Kyle Beach, former Chicago Blackhawks player at center of investigation into sexual assault allegations, has 'feeling of relief and vindication' after findings

Kyle Beach, the ex-player for the Chicago Blackhawks, has been identified as John Doe. He filed a lawsuit against them for mishandling the sexual assault allegations.
Beach, who is now 31 years old and plays professionally in Germany, spoke out in an emotional interview with TSN Wednesday. He said he felt "relief" and "vindication" and that he didn't feel "my word against anybody else's".

The Blackhawks commissioned Jenner & Block to investigate. It was made public Tuesday. After Beach's report that Brad Aldrich had sexually assaulted, and harassed, him as the Blackhawks' video coach in 2010, the report by Jenner & Block concluded that "nothing" was done by Blackhawks senior leadership.

Beach stated, "[Tuesday] it was an emotional day." "I cried, smiled, laughed, and cried more. My girlfriend and me didn't know how we felt, nor how to think.

Beach claimed that he had "buried this" secret for eleven years and it "destroyed me from the inside." Beach also stated that he believed everyone in the Blackhawks' locker room knew what Aldrich was doing, and that word spread quickly.

Beach stated that the comments Beach made were not made in the locker room but were made on the ice. He also said that they were made with players, staff and media present.

Beach is known in the NHL as a "Black Ace", a minor-league player who was called up to the parent team for postseason play. He also used practices. Beach stated that Paul Vincent, a former Blackhawks coach of skill, was the first person to whom he spoke about the incident. Beach spoke to Vincent in San Jose, during the 2010 playoffs. He told him that Aldrich had sexually assaulted him.

Vincent reported the incident to the Blackhawks' front office. They eventually allowed Aldrich to remain with the team during the Stanley Cup run, and even gave Aldrich a day with Stanley Cup before he resigned. Beach told TSN that he felt sick when Aldrich was allowed to stay with the team.

Beach stated, "I reported it and I was made aware it made it all through the chain of command by Doc James Gary and nothing happened." It was almost like he was living the same life as the day before. Every day was the same. It was amazing to witness him being paraded around with the Cup in his hands, and at the celebrations.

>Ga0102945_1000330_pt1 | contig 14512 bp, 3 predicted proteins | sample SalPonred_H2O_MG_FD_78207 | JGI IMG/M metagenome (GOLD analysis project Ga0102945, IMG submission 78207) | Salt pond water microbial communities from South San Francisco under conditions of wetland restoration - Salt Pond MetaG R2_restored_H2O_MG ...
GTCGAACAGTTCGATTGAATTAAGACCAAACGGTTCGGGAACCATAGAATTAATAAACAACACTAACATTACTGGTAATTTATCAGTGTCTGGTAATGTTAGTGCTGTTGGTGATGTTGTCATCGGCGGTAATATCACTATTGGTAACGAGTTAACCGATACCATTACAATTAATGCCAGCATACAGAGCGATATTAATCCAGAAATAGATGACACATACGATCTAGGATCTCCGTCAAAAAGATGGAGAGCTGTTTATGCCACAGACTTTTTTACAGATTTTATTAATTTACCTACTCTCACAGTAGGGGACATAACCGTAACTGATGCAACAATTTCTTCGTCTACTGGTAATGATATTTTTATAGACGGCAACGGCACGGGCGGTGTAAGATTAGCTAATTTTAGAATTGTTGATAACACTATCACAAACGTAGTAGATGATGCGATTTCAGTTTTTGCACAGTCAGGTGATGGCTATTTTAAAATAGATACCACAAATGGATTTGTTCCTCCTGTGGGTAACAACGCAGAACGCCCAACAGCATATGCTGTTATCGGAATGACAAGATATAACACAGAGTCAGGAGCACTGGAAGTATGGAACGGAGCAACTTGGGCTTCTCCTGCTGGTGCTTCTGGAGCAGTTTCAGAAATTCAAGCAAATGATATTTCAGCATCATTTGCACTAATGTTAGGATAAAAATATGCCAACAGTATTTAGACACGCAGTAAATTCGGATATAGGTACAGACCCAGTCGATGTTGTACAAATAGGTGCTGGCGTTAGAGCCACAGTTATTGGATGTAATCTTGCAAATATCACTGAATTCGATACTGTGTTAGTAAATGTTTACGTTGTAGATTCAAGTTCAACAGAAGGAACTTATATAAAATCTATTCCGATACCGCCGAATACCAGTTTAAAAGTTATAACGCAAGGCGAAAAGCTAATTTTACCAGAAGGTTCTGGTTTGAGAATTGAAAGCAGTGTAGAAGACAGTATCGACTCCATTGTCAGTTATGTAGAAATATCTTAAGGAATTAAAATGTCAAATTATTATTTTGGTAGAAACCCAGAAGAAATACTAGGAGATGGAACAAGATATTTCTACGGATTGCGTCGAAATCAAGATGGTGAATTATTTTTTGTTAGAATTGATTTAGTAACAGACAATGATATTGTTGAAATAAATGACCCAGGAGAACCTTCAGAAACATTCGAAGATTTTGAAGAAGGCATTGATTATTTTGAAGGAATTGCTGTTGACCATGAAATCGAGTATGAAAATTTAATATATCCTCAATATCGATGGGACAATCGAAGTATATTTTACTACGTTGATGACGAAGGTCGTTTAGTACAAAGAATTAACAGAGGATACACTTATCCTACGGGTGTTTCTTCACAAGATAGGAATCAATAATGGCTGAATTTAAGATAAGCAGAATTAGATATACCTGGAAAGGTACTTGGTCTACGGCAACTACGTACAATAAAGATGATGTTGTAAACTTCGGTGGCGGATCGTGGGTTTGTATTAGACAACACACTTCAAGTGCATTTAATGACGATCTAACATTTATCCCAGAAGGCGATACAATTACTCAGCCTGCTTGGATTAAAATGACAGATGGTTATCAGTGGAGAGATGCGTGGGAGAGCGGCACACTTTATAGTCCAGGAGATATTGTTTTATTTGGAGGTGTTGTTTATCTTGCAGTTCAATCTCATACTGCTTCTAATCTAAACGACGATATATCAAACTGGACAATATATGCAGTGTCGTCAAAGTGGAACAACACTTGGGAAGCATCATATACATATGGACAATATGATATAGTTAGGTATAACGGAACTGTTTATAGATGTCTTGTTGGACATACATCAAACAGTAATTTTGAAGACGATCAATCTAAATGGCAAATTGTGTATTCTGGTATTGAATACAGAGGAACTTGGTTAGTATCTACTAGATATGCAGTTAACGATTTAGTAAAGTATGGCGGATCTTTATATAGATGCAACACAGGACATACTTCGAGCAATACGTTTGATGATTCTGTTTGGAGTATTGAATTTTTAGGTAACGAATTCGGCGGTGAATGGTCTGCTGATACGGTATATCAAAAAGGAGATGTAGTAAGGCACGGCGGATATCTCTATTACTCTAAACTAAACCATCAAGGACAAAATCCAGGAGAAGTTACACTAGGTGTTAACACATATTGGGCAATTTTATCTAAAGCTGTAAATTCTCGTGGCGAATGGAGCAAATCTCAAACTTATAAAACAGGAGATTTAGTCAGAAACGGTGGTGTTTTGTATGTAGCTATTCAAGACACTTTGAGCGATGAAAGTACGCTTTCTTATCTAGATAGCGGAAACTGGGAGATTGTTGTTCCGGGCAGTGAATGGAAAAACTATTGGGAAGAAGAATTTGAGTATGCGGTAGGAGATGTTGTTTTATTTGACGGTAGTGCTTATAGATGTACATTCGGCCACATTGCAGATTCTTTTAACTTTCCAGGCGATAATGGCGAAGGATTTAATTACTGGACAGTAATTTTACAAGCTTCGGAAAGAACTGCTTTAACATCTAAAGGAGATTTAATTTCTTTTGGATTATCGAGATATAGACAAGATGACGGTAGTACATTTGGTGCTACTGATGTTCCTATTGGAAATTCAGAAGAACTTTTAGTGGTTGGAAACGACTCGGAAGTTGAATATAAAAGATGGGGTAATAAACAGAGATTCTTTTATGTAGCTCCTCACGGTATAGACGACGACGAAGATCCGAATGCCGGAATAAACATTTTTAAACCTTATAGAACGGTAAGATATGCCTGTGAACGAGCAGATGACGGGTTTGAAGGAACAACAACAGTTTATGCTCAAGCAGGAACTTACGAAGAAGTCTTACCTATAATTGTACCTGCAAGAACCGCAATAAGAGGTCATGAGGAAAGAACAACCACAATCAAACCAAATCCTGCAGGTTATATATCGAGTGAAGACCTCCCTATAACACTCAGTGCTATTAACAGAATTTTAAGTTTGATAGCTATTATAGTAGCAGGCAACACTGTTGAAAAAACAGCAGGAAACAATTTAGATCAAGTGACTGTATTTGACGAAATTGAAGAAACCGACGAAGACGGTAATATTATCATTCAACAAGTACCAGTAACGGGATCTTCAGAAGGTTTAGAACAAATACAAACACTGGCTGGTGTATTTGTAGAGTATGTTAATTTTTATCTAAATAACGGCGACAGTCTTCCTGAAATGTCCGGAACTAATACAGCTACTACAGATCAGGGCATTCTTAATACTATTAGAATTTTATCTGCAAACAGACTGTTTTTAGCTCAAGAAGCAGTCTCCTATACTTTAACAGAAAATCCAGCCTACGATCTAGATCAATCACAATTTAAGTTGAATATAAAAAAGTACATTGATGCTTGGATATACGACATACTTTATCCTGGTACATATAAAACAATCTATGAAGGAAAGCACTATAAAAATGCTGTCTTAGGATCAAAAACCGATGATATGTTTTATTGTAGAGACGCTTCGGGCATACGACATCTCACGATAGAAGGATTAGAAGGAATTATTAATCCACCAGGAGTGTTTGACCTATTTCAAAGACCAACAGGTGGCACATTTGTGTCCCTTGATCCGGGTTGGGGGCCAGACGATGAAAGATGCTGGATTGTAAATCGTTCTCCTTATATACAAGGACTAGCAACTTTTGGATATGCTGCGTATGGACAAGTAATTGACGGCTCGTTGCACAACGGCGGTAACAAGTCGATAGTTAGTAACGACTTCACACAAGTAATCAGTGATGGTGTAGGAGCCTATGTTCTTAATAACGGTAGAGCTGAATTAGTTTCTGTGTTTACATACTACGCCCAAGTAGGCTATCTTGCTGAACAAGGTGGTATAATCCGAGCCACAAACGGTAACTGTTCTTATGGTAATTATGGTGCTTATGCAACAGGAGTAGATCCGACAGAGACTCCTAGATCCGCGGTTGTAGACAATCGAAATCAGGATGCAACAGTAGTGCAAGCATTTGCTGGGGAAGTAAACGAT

It made me feel that I wasn't there. It made me feel that I wasn’t important, and it made me feel wrong. Doc Gary also said that I was responsible for putting myself in this situation. These and his being paraded around, then letting he take the Stanley Cup to high school with kids after he knew what had happened.

The Blackhawks released a statement moments after the interview was broadcast.

"First, let us acknowledge and commend Kyle Beach for his courage in speaking up. The Chicago Blackhawks would like to express our deepest regrets to Kyle Beach for his actions and the failure of the organization to respond to his courageously bringing this matter to our attention in 2010. The Blackhawks' then-executives failed to take action on the allegations of sexual misconduct. It was unacceptable. The team stated that protecting our staff and players from predatory behavior is paramount in any playoff or championship.

"The Blackhawks have made many changes to their organization. They hired a new leadership team, which is dedicated to winning championships and adhering to the highest ethical and professional standards.

Vincent was called "an incredible man" by Beach, who said that he didn't know how to express his appreciation. He did everything he could back then. He stood firm and spoke the truth when it was made public.

Beach, however, recalled how difficult it had been for him in the days that followed his conversation with Vincent. He could see that Vincent's allegations weren't being taken seriously by the team.

Beach stated, "To be truthful, I was afraid most of the time." "I was afraid. My career was at risk. I felt isolated and in darkness. These moments are difficult to remember. I felt alone, like there was nothing I could do, and no one to turn to for assistance. As a 20-year old, it was hard to imagine being placed in such a situation by someone who was supposed to be there to help and improve your game, as well as make you a better person and build your career.

The NHL fined $2 million to the Blackhawks for their "inadequate internal procedures and insufficiently timely response." Stan Bowman, the general manager, resigned Tuesday. Al MacIsaac, the senior director of hockey operations was also fired.

To discuss his involvement, Gary Bettman met with Joel Quenneville, the Blackhawks' head coach, and Kevin Cheveldayoff the Winnipeg General Manager to discuss it.

Beach stated, "I believe that the Blackhawks' step yesterday was a great step forward in the right direction." They took responsibility and took the necessary actions, even though they were late. They were able to withstand the denials up until yesterday. I applaud them for their actions. The NHL refused to investigate a part of this process, I don't know what it was, three-four months ago. They didn't want anything to do with it. USA Sport denied that they had conducted an investigation. Stan Bowman quoted Joel Quenneville in the release. He said that the Stanley Cup playoffs, trying to win the Stanley Cup, and the playoffs were more important than sexual assault.

"I can't believe it." "As a human being, that is impossible for me to believe and that I can't accept."